Moving times for council
FACED with having to spend more than £5 million on its HQ in the next decade, a council is considering whether to move to, or build, new premises.Suffolk Coastal is already faced with an outlay this year of £230,000 to improve outdated fire precautions at its main buildings and put in temporary access for people with disabilities.
FACED with having to spend more than £5 million on its HQ in the next decade, a council is considering whether to move to, or build, new premises.
Suffolk Coastal is already faced with an outlay this year of £230,000 to improve outdated fire precautions at its main buildings and put in temporary access for people with disabilities.
But council chiefs say in the next ten years, they are looking at a mend and make do maintenance bill of £5.1m - which will not even improve or add value to offices on Melton Hill at Woodbridge.
Now cabinet members are being asked to spend £12,000 on consultants to look at whether the authority should move to a new site.
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It will mean enormous upheaval for the 300 staff who work at the main offices - and possibly working in another town, too, as the council is likely to look at land available in all parts of the district.
Though its wish would inevitably be to remain central, it could even move to Felixstowe as there are sites available on the edge of the town for office use.
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In a report to cabinet, property services manager Richard Vest and estates officer Gary Lowe said the main part of the current offices was constructed when Suffolk Coastal was created in 1974.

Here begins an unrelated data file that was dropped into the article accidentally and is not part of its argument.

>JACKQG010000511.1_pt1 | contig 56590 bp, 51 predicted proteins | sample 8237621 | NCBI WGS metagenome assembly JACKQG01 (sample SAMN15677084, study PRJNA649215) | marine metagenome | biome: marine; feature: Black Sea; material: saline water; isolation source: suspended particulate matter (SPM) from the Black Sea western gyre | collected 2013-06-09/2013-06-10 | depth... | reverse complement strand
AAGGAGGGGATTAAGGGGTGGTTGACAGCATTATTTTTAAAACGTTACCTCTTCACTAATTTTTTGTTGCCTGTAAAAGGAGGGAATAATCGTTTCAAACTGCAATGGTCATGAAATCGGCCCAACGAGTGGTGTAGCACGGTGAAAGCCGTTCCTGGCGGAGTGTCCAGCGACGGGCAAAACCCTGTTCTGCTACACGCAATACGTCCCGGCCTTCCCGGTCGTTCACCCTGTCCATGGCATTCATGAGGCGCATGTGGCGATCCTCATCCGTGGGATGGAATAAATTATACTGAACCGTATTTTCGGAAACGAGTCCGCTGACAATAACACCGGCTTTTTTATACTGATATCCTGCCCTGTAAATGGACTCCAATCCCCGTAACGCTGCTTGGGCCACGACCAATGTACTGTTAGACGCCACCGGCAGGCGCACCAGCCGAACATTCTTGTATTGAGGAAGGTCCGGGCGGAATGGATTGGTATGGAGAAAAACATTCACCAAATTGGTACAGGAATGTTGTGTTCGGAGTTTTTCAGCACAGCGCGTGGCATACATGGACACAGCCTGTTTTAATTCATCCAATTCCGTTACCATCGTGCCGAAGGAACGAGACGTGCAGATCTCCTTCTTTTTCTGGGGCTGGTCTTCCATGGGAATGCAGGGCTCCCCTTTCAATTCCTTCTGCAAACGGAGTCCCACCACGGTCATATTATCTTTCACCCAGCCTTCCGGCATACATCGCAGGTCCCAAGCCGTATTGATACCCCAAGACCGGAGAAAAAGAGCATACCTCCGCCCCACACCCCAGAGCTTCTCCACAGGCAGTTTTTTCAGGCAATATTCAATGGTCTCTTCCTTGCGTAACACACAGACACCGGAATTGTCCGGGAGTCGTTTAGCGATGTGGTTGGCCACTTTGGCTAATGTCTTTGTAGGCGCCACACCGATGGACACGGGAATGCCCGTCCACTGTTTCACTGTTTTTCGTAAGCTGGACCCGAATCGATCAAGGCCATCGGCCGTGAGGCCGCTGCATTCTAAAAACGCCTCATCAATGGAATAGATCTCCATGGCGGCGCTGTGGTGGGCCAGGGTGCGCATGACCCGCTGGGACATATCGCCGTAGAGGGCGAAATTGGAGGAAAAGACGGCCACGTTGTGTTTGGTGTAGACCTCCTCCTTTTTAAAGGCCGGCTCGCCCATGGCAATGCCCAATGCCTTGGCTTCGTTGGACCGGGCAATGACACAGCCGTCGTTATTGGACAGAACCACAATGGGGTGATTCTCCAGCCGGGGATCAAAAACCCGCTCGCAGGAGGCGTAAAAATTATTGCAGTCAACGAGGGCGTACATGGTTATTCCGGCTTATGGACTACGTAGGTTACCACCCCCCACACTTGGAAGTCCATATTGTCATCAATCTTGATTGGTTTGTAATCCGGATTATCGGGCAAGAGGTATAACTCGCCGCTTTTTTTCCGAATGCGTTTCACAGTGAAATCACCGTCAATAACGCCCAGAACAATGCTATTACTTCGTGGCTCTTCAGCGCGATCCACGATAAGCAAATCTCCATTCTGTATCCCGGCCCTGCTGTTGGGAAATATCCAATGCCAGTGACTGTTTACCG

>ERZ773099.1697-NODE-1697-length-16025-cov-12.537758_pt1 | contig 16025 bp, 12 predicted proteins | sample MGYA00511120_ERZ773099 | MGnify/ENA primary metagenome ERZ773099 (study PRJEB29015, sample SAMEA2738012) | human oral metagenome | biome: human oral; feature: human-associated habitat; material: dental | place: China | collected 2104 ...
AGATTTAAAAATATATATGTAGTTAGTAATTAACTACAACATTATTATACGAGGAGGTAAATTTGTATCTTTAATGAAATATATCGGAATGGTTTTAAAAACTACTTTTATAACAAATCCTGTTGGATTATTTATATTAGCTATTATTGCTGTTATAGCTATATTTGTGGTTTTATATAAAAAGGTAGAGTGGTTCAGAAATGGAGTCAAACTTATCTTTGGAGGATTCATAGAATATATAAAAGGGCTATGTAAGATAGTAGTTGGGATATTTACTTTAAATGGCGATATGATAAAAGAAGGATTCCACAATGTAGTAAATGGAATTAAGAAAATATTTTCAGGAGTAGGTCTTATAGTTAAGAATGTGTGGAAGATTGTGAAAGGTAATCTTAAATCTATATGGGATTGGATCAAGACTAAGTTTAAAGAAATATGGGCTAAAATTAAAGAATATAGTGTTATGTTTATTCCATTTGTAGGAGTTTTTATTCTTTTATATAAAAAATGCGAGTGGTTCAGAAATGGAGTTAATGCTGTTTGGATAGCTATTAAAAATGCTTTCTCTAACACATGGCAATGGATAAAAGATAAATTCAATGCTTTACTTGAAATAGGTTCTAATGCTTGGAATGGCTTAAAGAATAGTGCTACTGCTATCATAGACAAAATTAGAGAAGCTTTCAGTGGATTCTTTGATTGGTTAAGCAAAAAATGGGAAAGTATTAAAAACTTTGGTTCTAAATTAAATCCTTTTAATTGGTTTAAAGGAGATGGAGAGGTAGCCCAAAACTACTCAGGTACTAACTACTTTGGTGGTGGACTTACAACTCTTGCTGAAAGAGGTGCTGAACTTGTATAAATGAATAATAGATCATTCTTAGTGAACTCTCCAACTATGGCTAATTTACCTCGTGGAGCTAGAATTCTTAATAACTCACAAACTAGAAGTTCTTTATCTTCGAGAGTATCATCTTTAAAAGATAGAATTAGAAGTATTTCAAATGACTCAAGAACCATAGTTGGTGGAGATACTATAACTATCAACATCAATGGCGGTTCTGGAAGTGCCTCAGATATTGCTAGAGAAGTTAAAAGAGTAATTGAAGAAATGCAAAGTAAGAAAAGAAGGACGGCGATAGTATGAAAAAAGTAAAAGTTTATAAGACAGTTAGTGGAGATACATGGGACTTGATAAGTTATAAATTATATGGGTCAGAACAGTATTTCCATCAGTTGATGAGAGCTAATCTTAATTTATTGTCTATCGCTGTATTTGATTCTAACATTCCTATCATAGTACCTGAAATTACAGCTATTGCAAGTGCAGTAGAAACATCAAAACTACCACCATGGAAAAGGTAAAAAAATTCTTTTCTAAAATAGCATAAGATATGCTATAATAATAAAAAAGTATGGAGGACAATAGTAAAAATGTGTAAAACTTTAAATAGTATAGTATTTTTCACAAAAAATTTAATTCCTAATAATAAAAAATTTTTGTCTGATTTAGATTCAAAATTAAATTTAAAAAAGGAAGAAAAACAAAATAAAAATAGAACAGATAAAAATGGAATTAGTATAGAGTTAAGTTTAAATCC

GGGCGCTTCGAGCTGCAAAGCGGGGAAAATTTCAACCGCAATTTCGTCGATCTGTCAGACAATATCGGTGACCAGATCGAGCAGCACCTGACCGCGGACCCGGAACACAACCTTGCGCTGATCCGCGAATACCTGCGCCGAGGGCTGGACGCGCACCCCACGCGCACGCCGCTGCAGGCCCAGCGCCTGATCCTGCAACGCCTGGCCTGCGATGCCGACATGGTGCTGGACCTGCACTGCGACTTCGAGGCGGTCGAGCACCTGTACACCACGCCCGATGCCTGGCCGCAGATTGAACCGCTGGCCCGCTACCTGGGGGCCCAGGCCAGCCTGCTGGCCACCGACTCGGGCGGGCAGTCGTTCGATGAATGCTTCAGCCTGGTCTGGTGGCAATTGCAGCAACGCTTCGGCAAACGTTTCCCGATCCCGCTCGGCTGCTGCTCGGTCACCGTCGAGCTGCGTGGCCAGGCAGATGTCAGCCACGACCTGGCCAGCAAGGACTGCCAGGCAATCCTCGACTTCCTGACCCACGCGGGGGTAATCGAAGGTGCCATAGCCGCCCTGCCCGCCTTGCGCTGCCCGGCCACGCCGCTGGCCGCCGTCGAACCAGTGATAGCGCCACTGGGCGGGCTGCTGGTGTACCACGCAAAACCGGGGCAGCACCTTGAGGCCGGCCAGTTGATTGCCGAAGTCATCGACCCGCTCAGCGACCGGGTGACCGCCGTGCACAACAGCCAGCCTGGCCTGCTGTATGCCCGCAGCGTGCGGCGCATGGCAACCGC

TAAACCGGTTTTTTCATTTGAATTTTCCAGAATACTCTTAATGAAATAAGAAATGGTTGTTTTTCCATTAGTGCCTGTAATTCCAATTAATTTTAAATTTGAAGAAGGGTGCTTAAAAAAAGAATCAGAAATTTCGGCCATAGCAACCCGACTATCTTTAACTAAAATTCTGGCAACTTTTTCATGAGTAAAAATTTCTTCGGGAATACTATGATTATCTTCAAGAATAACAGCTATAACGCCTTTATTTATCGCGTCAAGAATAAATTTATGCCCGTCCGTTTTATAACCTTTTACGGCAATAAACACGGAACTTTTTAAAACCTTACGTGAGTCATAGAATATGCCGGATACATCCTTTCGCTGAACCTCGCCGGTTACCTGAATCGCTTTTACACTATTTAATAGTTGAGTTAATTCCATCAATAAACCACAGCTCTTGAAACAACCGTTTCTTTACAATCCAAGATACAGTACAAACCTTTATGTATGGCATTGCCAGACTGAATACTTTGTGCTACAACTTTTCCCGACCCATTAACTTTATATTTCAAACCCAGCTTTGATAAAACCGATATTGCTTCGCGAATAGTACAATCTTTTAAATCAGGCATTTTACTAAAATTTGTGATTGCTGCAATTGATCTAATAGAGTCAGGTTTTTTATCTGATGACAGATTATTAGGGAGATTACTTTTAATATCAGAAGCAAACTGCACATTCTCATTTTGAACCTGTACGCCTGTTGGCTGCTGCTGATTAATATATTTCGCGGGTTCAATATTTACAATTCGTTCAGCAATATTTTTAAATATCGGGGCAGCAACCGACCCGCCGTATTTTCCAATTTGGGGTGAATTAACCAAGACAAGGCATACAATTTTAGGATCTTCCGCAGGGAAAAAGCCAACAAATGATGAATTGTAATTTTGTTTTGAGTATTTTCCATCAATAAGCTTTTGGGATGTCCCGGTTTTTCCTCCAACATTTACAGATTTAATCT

It was a system-built construction with a life expectancy of 25 years. That date has now passed and its age is now leading to an increasing need for costly maintenance and improvement.
The report said action now needed to be taken - and recommends getting some expert input into the possibility of a move.
One option could be to redevelop the existing site, demolishing the existing buildings and replacing them with a smaller more modern complex, and using the remainder of the riverside site for housing.
However, this was looked at by officers last year and the findings were "fairly emphatic" - even with selling some of the site for homes, the council would be left with a bill of £8m to cover the cost of demolition and a new building.
The most attractive idea could be to sell off the site to a developer who could build a few offices or a business centre on part of the land, and use the remainder for houses, perhaps converting the oldest part of the buildings.
"Early discussions with development control indicate that a business park type development may be acceptable but there is clearly a finite market for such properties and any developer will have to be confident that there is unsatisfied demand," said the report.
"The risks involved are likely to be reflected in the price that might be offered (for the site)."
This would leave the council needing to find alternative premises, building new ones, or leasing offices or seeking a partner to develop a site which the council would then rent.
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